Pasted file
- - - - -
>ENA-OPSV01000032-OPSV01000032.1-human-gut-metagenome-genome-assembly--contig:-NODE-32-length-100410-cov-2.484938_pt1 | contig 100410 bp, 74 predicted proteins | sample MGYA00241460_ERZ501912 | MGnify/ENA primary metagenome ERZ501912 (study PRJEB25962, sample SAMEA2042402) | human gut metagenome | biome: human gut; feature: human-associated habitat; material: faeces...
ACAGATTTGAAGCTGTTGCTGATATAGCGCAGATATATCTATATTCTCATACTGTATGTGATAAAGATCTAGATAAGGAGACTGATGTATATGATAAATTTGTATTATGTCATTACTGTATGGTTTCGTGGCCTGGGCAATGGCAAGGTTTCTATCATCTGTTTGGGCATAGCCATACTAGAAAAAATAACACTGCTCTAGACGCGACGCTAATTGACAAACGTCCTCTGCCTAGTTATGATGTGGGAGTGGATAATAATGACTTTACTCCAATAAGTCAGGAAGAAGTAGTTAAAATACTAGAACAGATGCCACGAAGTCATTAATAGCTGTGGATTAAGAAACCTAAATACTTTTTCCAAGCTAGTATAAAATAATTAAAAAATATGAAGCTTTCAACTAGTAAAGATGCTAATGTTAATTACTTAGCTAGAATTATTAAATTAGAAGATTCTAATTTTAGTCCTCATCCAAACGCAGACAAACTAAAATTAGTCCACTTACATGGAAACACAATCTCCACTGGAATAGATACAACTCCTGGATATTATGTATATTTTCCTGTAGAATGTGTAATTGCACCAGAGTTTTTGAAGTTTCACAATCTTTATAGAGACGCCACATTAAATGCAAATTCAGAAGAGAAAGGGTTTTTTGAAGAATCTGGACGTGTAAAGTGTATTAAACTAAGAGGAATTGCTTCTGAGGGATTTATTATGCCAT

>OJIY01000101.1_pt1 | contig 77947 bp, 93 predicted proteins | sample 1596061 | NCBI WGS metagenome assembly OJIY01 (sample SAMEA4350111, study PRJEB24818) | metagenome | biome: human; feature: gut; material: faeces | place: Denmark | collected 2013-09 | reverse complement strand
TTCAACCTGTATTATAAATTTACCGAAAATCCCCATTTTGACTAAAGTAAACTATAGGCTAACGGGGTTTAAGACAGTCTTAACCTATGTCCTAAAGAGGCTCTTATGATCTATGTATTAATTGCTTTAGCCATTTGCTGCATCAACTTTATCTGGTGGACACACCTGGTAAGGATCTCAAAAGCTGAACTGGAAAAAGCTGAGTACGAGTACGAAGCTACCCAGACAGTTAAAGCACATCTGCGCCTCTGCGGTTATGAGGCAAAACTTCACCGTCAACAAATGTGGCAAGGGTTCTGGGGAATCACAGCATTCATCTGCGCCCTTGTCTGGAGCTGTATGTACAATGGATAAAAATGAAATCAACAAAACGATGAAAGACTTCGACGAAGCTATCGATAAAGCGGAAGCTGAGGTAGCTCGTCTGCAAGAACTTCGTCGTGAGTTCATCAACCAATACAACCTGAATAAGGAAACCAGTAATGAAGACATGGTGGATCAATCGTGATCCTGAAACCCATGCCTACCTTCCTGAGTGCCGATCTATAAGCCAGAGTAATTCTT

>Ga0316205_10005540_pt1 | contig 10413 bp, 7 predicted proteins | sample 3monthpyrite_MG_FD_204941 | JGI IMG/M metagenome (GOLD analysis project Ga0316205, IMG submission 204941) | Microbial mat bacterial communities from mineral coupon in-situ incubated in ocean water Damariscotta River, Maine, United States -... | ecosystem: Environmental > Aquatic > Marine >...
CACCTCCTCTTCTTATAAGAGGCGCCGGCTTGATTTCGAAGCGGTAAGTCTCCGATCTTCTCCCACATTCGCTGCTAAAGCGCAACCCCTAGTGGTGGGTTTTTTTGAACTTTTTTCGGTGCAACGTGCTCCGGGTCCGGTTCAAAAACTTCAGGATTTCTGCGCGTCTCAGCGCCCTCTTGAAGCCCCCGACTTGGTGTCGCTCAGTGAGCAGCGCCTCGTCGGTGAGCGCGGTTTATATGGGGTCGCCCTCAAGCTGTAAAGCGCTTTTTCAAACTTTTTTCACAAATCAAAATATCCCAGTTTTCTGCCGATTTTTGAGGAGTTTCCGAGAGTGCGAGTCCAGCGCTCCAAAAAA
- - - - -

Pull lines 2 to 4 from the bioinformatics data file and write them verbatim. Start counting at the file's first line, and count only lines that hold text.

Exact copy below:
ACAGATTTGAAGCTGTTGCTGATATAGCGCAGATATATCTATATTCTCATACTGTATGTGATAAAGATCTAGATAAGGAGACTGATGTATATGATAAATTTGTATTATGTCATTACTGTATGGTTTCGTGGCCTGGGCAATGGCAAGGTTTCTATCATCTGTTTGGGCATAGCCATACTAGAAAAAATAACACTGCTCTAGACGCGACGCTAATTGACAAACGTCCTCTGCCTAGTTATGATGTGGGAGTGGATAATAATGACTTTACTCCAATAAGTCAGGAAGAAGTAGTTAAAATACTAGAACAGATGCCACGAAGTCATTAATAGCTGTGGATTAAGAAACCTAAATACTTTTTCCAAGCTAGTATAAAATAATTAAAAAATATGAAGCTTTCAACTAGTAAAGATGCTAATGTTAATTACTTAGCTAGAATTATTAAATTAGAAGATTCTAATTTTAGTCCTCATCCAAACGCAGACAAACTAAAATTAGTCCACTTACATGGAAACACAATCTCCACTGGAATAGATACAACTCCTGGATATTATGTATATTTTCCTGTAGAATGTGTAATTGCACCAGAGTTTTTGAAGTTTCACAATCTTTATAGAGACGCCACATTAAATGCAAATTCAGAAGAGAAAGGGTTTTTTGAAGAATCTGGACGTGTAAAGTGTATTAAACTAAGAGGAATTGCTTCTGAGGGATTTATTATGCCAT

>OJIY01000101.1_pt1 | contig 77947 bp, 93 predicted proteins | sample 1596061 | NCBI WGS metagenome assembly OJIY01 (sample SAMEA4350111, study PRJEB24818) | metagenome | biome: human; feature: gut; material: faeces | place: Denmark | collected 2013-09 | reverse complement strand
TTCAACCTGTATTATAAATTTACCGAAAATCCCCATTTTGACTAAAGTAAACTATAGGCTAACGGGGTTTAAGACAGTCTTAACCTATGTCCTAAAGAGGCTCTTATGATCTATGTATTAATTGCTTTAGCCATTTGCTGCATCAACTTTATCTGGTGGACACACCTGGTAAGGATCTCAAAAGCTGAACTGGAAAAAGCTGAGTACGAGTACGAAGCTACCCAGACAGTTAAAGCACATCTGCGCCTCTGCGGTTATGAGGCAAAACTTCACCGTCAACAAATGTGGCAAGGGTTCTGGGGAATCACAGCATTCATCTGCGCCCTTGTCTGGAGCTGTATGTACAATGGATAAAAATGAAATCAACAAAACGATGAAAGACTTCGACGAAGCTATCGATAAAGCGGAAGCTGAGGTAGCTCGTCTGCAAGAACTTCGTCGTGAGTTCATCAACCAATACAACCTGAATAAGGAAACCAGTAATGAAGACATGGTGGATCAATCGTGATCCTGAAACCCATGCCTACCTTCCTGAGTGCCGATCTATAAGCCAGAGTAATTCTT